From 1600 Pennsylvania Avenue to Main Street, USA, Beliefnet Washington editor David Kuo’s book, "Tempting Faith," about his struggle as a conservative Christian within the Bush administration’s Office of Faith-Based Initiatives, has sparked strong words of condemnation and support. Here's a sampling of the national debate over Kuo's story.
White House • Focus on the Family • The Church Report
Beliefnet Readers Respond
“When David Kuo left the White House, he sent the President a very warm letter, talking about how wonderful it was. He said, "two-and-a-half years later," after joining the White House, "I'm proud of all the initiative has accomplished. Building on the extraordinary work that John,"--John DiIulio--"started in 2001, we have advanced the cause of the faith-based groups, ensuring that they are treated fairly by the federal government and have the tools necessary to make their efforts successful. He said, "Ultimately, however, it's your staff's keen awareness of your unwavering support for this initiative that's made the difference."
When you're talking also--I know Karl Rove, we've asked Karl, did you say the things attributed to you? He said, no. These are people who are friends of many of us in the White House, when you talk about a Richard Land or James Dobson. These are people who are friends. You don't talk about friends that way. I don't--David has apparently written a book that has a lot of this stuff. I think we are going to need the benefit of being able to take a look specifically at what he says and how he frames it up, and all that, before we can give you detailed answers. I'm a little bit perplexed, because it does seem at odds with what he was saying inside the building at the time he departed.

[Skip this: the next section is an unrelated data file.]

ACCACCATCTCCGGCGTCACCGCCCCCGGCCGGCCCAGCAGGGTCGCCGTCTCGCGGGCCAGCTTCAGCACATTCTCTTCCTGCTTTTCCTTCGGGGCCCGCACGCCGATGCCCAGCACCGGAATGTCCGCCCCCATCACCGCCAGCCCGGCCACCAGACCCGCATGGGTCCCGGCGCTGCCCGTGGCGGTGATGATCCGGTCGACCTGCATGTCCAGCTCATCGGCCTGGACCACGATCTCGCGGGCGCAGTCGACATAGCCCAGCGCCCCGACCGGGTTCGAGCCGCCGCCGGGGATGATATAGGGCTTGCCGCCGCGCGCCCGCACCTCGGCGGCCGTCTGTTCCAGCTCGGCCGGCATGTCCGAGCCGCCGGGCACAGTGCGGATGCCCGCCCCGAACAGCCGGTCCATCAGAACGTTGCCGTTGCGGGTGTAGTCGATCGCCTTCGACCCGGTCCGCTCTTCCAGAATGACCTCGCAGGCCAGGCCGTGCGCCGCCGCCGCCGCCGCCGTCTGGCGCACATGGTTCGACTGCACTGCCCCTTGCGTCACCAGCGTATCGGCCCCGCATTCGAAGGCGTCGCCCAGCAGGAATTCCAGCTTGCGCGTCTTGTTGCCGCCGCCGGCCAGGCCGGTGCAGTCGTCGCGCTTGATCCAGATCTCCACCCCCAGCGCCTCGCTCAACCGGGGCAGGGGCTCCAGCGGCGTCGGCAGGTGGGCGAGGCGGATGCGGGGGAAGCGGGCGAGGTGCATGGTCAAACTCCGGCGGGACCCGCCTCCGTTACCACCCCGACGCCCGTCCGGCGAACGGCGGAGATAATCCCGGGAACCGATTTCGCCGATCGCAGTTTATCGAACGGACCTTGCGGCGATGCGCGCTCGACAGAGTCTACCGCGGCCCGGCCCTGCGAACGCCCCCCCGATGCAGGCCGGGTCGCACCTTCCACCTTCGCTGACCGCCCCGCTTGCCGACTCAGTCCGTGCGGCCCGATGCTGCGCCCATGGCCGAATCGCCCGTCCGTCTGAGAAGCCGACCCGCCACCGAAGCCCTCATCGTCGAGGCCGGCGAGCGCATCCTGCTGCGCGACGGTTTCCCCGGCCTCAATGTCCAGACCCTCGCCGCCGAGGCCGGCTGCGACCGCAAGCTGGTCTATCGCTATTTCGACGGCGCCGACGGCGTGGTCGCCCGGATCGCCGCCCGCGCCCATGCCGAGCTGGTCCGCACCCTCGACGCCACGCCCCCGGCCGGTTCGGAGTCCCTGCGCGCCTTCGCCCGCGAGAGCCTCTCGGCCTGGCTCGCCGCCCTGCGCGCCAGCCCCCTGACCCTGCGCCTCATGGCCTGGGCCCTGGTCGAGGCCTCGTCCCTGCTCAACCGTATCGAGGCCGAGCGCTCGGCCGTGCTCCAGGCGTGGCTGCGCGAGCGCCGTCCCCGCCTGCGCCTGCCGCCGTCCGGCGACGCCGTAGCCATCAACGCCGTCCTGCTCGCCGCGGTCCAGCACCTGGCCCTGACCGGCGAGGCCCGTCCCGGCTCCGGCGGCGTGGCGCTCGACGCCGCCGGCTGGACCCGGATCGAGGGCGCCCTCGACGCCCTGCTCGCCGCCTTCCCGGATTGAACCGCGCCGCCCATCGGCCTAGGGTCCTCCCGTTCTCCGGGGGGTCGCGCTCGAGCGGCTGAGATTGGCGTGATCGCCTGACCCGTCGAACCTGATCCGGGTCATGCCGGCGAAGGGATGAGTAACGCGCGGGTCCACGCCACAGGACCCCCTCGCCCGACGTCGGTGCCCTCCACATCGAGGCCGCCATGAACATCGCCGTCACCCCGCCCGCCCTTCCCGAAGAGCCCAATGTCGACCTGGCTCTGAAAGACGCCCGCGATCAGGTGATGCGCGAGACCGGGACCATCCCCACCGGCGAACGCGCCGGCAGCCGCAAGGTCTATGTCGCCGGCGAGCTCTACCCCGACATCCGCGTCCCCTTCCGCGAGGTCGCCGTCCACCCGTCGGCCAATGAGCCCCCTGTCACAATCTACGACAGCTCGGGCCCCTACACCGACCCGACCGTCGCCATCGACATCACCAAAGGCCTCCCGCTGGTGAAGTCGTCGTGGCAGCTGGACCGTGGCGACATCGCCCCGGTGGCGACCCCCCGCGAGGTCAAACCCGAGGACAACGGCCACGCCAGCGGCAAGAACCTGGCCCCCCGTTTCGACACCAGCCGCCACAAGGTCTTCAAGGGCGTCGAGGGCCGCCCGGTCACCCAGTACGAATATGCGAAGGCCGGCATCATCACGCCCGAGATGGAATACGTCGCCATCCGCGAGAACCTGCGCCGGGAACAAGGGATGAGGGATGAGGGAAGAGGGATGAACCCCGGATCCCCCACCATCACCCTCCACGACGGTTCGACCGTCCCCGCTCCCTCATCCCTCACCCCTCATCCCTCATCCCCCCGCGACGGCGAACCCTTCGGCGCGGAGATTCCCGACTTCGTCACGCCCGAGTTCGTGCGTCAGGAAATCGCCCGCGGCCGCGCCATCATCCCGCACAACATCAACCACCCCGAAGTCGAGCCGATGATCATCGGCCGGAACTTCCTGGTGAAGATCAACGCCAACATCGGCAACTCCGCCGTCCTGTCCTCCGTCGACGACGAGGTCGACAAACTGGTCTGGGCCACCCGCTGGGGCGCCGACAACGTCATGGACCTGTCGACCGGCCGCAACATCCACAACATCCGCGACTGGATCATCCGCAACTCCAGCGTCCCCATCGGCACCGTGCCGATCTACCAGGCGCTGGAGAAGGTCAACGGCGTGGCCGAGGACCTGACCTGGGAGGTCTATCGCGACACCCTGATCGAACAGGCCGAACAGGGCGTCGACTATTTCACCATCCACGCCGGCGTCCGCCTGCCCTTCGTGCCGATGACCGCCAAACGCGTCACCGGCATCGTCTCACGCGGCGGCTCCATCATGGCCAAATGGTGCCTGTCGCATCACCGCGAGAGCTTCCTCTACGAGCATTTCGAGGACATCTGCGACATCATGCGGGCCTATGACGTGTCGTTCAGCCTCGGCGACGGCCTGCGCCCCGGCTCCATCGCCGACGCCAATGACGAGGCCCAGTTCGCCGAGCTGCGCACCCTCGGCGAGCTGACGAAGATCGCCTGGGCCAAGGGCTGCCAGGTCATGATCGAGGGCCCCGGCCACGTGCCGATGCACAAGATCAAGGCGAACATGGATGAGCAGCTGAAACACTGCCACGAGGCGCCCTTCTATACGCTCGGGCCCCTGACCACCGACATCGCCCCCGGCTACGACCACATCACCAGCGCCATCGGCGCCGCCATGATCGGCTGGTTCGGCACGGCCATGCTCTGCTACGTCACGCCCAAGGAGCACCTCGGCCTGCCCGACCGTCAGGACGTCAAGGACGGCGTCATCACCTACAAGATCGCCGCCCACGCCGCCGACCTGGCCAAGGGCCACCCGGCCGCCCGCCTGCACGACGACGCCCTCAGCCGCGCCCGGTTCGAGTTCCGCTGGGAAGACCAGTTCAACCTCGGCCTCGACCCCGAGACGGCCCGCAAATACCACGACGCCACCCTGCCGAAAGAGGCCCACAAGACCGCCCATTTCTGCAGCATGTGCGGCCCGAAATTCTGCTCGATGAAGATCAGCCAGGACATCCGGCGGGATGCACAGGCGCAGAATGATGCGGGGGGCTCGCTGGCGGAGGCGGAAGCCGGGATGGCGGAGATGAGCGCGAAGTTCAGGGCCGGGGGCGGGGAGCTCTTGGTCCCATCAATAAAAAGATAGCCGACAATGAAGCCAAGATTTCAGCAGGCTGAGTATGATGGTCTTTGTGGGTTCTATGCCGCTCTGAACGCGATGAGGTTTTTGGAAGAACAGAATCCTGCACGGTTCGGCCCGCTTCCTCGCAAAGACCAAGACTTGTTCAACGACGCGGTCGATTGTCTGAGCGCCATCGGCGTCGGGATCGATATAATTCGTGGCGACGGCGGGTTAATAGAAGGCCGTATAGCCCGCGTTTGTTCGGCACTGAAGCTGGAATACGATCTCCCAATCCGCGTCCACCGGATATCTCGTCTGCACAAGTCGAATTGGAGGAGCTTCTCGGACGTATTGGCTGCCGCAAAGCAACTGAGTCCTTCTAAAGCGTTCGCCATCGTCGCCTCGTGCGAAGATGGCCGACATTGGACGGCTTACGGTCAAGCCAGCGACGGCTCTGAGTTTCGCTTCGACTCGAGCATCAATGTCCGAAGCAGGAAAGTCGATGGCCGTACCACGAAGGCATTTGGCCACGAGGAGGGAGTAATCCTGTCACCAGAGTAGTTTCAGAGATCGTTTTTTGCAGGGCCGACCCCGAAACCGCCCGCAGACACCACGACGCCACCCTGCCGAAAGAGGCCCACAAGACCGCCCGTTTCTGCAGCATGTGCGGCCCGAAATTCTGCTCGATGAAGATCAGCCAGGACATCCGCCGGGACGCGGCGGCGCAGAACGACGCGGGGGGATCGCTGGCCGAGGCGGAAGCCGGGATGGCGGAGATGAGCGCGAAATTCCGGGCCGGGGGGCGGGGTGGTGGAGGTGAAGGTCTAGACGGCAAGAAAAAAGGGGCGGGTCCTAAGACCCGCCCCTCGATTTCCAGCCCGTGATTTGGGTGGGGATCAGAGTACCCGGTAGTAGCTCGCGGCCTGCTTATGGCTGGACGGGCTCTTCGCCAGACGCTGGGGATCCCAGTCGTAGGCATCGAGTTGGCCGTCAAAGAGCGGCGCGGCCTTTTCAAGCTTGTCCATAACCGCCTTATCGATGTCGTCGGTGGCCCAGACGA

--White House Press Secretary Tony Snow
"The release of this book criticizing the Bush administration's handling of its faith-based initiative program seems to represent little more than a mix of sour grapes and political timing. David Kuo's book doesn't hit shelves until next week, but excerpts released by media outlets paint the picture of a dissatisfied federal employee taking shots at the White House effort to connect faith-based nonprofit groups with legitimate societal needs. "Big media will no doubt play this story to the hilt in the next several weeks, because it allows them to take aim at two of their favorite targets: President Bush and socially conservative Christians. Sadly, Kuo's characterization of his former colleagues, bosses and mission--mischaracterizations, really--will be fed to the public as truth. "While Focus on the Family does not participate in the faith- based initiative program, we are allies with many who do--and they have far different impressions of the people and events documented in Kuo's book. Our support for the program is unchanged, and we applaud the president's hard work in reducing dependency on government programs while connecting people to their communities. It's a commitment that dates back to his time as governor of Texas and one that will be a large and important part of his White House legacy."
--Carrie Gordon Earll, Director of Issue Analysis, Focus on the Family
….Don’t be fooled by Kuo; he is someone who has been described as a “wolf in sheep’s clothing.” Don’t let his smarmy tones and pouty eyes fool you. Having done campaign work for several Kennedys, having contradicted himself and his own letters, Kuo is being used to try and prop up the liberal left, to breathe life into lifeless campaigns and his master literary work is a mere smokescreen. Questioning the faith and motivation of this administration is wrong. Millions of dollars are being given to faith-based groups, religious charities are being treated equally under the law and each day the armies of compassion move forward with the agenda that the Bush-lead White House outlined in 2001.
David Kuo forgot one important lesson: Judge not lest ye be judged.
--Jason T. Christy, publisher of The Church Report